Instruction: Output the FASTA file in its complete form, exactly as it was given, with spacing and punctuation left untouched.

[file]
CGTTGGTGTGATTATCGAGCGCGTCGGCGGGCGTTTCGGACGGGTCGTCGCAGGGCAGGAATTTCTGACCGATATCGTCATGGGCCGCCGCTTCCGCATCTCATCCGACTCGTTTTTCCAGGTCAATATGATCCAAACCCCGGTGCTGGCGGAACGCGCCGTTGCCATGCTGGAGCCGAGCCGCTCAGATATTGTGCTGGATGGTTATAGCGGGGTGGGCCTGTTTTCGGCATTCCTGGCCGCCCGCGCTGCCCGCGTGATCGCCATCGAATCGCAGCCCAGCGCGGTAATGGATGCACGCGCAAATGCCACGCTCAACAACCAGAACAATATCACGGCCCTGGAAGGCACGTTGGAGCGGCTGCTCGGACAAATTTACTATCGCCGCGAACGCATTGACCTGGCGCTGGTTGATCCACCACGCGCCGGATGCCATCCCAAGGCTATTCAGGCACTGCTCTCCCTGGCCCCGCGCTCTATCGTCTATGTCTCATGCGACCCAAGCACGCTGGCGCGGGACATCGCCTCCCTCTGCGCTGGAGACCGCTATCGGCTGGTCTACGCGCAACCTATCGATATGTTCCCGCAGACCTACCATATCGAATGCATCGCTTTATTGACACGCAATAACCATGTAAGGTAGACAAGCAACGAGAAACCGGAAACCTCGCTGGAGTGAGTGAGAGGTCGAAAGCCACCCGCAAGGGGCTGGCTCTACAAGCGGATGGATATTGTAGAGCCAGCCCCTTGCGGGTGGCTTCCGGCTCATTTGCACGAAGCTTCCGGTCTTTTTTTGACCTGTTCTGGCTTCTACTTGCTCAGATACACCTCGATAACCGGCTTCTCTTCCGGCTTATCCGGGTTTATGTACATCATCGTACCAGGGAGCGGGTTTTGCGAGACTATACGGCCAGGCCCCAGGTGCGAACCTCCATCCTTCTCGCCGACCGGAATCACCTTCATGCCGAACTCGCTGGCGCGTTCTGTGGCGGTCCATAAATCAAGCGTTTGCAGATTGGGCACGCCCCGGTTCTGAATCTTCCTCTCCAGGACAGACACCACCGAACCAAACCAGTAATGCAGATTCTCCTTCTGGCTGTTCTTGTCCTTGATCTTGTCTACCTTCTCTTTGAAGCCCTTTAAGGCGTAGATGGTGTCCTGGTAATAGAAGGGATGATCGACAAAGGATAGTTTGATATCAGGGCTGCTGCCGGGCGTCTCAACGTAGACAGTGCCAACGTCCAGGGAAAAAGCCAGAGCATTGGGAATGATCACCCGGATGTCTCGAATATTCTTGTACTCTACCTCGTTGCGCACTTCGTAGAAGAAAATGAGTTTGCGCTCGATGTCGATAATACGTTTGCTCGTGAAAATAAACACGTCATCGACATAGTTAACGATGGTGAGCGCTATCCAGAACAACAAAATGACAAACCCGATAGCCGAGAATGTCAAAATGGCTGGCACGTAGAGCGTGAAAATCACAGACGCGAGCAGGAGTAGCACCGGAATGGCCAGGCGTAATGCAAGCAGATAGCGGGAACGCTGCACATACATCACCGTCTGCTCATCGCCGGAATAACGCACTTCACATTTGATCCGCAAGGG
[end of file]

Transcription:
CGTTGGTGTGATTATCGAGCGCGTCGGCGGGCGTTTCGGACGGGTCGTCGCAGGGCAGGAATTTCTGACCGATATCGTCATGGGCCGCCGCTTCCGCATCTCATCCGACTCGTTTTTCCAGGTCAATATGATCCAAACCCCGGTGCTGGCGGAACGCGCCGTTGCCATGCTGGAGCCGAGCCGCTCAGATATTGTGCTGGATGGTTATAGCGGGGTGGGCCTGTTTTCGGCATTCCTGGCCGCCCGCGCTGCCCGCGTGATCGCCATCGAATCGCAGCCCAGCGCGGTAATGGATGCACGCGCAAATGCCACGCTCAACAACCAGAACAATATCACGGCCCTGGAAGGCACGTTGGAGCGGCTGCTCGGACAAATTTACTATCGCCGCGAACGCATTGACCTGGCGCTGGTTGATCCACCACGCGCCGGATGCCATCCCAAGGCTATTCAGGCACTGCTCTCCCTGGCCCCGCGCTCTATCGTCTATGTCTCATGCGACCCAAGCACGCTGGCGCGGGACATCGCCTCCCTCTGCGCTGGAGACCGCTATCGGCTGGTCTACGCGCAACCTATCGATATGTTCCCGCAGACCTACCATATCGAATGCATCGCTTTATTGACACGCAATAACCATGTAAGGTAGACAAGCAACGAGAAACCGGAAACCTCGCTGGAGTGAGTGAGAGGTCGAAAGCCACCCGCAAGGGGCTGGCTCTACAAGCGGATGGATATTGTAGAGCCAGCCCCTTGCGGGTGGCTTCCGGCTCATTTGCACGAAGCTTCCGGTCTTTTTTTGACCTGTTCTGGCTTCTACTTGCTCAGATACACCTCGATAACCGGCTTCTCTTCCGGCTTATCCGGGTTTATGTACATCATCGTACCAGGGAGCGGGTTTTGCGAGACTATACGGCCAGGCCCCAGGTGCGAACCTCCATCCTTCTCGCCGACCGGAATCACCTTCATGCCGAACTCGCTGGCGCGTTCTGTGGCGGTCCATAAATCAAGCGTTTGCAGATTGGGCACGCCCCGGTTCTGAATCTTCCTCTCCAGGACAGACACCACCGAACCAAACCAGTAATGCAGATTCTCCTTCTGGCTGTTCTTGTCCTTGATCTTGTCTACCTTCTCTTTGAAGCCCTTTAAGGCGTAGATGGTGTCCTGGTAATAGAAGGGATGATCGACAAAGGATAGTTTGATATCAGGGCTGCTGCCGGGCGTCTCAACGTAGACAGTGCCAACGTCCAGGGAAAAAGCCAGAGCATTGGGAATGATCACCCGGATGTCTCGAATATTCTTGTACTCTACCTCGTTGCGCACTTCGTAGAAGAAAATGAGTTTGCGCTCGATGTCGATAATACGTTTGCTCGTGAAAATAAACACGTCATCGACATAGTTAACGATGGTGAGCGCTATCCAGAACAACAAAATGACAAACCCGATAGCCGAGAATGTCAAAATGGCTGGCACGTAGAGCGTGAAAATCACAGACGCGAGCAGGAGTAGCACCGGAATGGCCAGGCGTAATGCAAGCAGATAGCGGGAACGCTGCACATACATCACCGTCTGCTCATCGCCGGAATAACGCACTTCACATTTGATCCGCAAGGG